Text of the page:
Strickland benefit set for April 12
Tickets are available for the Tracy Strickland Benefit, which will take place from 11 a.m.-4 p.m. on Friday, April 12 at numerous locations.
Advance tickets are available at the Boiler Room and Chef and the Farmer. On the day of the event, wood-cooked barbecue and chicken plates with sides and dessert can be picked up at the Kinston Farmer’s Market, Pink Hill Fire Department, Pink Hill IGA, Jackson Heights Piggly Wiggly and Whaley’s Supermarket in Beulaville.
The cost for a plate is $8 and all proceeds will go to Strickland’s family for medical and living expenses. Strickland was diagnosed with Stage 4 stomach cancer in August and is beloved by her coworkers at The Boiler Room, including Jennifer Sinclair, who helped put the benefit together.
“I started working at The Boiler Room March of last year and she took me under her wing,” Sinclair said. “The staff knew her affectionately as Mama Tracy — it didn’t matter how old you were, she basically became your mom and was the type of person who would give you the shirt off her back. I remember about a week after I started working there, my car broke down — she left work, picked me up and brought me back home after my shift.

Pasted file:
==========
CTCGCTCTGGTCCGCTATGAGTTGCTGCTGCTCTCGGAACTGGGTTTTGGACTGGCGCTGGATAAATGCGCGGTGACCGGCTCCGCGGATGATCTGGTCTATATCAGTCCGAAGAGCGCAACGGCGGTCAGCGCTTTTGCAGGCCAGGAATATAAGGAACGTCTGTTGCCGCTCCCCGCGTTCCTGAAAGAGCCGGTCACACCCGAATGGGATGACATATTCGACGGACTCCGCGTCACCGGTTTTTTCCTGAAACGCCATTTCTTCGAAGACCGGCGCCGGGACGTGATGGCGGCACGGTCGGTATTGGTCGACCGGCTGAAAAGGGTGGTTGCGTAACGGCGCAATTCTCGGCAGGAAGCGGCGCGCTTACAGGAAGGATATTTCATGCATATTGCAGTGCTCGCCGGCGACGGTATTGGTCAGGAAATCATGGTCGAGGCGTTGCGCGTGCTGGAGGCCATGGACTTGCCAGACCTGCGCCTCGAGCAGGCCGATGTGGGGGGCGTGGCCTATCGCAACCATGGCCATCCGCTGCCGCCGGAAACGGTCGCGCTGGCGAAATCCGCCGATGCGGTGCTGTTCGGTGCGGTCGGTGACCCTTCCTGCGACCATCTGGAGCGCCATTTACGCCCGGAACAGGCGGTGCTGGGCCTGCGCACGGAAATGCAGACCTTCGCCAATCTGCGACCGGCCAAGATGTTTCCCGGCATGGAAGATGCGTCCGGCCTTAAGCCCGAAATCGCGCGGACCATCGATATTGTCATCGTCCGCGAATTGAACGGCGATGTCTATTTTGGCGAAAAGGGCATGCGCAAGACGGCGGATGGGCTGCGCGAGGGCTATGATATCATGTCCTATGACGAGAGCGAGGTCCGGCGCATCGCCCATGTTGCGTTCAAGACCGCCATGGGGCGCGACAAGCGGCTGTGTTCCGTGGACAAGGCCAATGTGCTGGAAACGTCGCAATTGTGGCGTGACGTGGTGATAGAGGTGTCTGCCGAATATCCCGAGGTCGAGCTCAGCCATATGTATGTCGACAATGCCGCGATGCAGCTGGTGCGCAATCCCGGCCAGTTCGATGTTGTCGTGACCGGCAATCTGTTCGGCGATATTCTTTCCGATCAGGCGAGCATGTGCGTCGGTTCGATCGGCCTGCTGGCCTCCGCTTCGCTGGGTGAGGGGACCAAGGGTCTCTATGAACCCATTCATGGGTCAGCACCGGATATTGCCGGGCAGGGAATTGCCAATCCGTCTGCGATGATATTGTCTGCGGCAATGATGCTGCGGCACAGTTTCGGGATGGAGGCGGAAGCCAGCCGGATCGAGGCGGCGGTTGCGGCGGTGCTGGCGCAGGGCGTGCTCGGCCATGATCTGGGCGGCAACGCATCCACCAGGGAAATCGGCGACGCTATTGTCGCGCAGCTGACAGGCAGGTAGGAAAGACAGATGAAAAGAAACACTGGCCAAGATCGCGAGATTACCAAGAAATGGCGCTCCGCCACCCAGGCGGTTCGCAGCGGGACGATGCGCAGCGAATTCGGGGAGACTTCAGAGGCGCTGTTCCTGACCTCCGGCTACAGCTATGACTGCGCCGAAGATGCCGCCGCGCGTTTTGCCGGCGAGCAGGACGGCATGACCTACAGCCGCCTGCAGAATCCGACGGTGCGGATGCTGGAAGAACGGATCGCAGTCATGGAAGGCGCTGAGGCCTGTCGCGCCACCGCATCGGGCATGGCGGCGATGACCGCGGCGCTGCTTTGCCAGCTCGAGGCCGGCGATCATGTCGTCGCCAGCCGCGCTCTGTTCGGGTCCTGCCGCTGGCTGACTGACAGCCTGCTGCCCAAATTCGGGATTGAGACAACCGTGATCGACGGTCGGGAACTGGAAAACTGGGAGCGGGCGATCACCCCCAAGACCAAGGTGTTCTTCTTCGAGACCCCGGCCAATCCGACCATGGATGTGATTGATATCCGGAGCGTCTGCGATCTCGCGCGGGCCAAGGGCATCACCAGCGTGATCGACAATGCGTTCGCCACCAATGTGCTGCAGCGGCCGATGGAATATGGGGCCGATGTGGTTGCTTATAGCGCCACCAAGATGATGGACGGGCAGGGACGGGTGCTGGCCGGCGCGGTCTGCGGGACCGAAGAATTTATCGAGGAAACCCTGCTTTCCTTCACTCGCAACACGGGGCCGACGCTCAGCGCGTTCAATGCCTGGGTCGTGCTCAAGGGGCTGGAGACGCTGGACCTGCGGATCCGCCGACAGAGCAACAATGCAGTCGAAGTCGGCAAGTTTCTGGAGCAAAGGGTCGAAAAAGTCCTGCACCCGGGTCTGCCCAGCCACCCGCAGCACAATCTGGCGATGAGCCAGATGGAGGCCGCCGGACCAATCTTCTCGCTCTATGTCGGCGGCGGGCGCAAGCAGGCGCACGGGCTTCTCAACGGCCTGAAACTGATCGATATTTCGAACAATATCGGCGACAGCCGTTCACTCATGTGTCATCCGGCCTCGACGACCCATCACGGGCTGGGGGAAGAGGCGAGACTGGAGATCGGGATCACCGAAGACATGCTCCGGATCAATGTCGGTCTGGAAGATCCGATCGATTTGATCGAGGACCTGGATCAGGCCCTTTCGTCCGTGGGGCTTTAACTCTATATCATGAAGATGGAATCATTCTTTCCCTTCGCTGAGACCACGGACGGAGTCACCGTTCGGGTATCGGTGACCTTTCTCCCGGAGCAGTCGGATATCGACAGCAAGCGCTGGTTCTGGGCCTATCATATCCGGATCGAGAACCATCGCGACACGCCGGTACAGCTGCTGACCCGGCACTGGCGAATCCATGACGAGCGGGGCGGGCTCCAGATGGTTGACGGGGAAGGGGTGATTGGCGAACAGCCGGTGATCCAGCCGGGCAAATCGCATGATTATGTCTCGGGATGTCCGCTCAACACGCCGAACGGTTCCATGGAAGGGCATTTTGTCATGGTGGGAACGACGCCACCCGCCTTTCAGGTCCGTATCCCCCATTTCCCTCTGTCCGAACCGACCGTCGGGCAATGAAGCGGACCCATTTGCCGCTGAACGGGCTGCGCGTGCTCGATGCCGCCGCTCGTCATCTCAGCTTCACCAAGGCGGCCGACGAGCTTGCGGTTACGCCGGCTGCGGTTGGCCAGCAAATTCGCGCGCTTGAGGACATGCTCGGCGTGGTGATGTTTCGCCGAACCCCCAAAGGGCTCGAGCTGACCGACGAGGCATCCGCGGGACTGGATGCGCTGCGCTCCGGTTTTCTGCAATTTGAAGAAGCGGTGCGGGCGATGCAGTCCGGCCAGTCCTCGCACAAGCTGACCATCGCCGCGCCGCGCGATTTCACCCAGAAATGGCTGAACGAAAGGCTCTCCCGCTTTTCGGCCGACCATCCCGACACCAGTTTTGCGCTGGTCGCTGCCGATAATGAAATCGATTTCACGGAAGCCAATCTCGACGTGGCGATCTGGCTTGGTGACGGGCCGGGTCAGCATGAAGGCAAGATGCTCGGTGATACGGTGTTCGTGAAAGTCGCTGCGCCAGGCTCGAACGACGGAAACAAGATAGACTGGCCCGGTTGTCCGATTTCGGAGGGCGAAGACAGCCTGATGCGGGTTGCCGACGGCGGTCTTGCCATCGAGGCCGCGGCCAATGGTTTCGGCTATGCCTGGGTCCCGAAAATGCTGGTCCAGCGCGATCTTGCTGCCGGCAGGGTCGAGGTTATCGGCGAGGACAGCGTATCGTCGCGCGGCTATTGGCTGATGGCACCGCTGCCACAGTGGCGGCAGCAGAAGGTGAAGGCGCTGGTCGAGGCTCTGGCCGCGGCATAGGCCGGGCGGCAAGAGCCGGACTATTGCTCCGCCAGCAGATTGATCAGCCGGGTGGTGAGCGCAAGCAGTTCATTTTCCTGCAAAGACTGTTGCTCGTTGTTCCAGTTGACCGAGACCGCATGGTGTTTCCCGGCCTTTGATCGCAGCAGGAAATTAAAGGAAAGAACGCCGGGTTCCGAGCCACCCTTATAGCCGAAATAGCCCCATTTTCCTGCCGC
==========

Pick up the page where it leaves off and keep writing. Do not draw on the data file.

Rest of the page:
“Everyone from The Boiler Room and Chef and the Farmer helped to put this together, and we had so much support from the community with donations. We hope to have as many people as possible come out on the day of the event.”
Middle Grounds owner Jessy Dawson will also have tickets for a free cup of coffee at her store for each person who purchases a plate. Dawson said she has a strong bond with Strickland and wanted to assist where she could, purchasing thousands of plates and utensils for the benefit.
“We want to do everything we can prevent the family with the bills,” Dawson said. “The second job I had when I was 16, she was my manager and I loved her. She was sassy, fun and was basically the Momma bear to everyone.”
Ben Knight, owner of The Boiler Room, said Strickland brings a positive attitude each day and is respected by everyone.
“She took care of the kids there and they all looked up to her,” Knight said. “She was a big influence on them and everyone loved her.”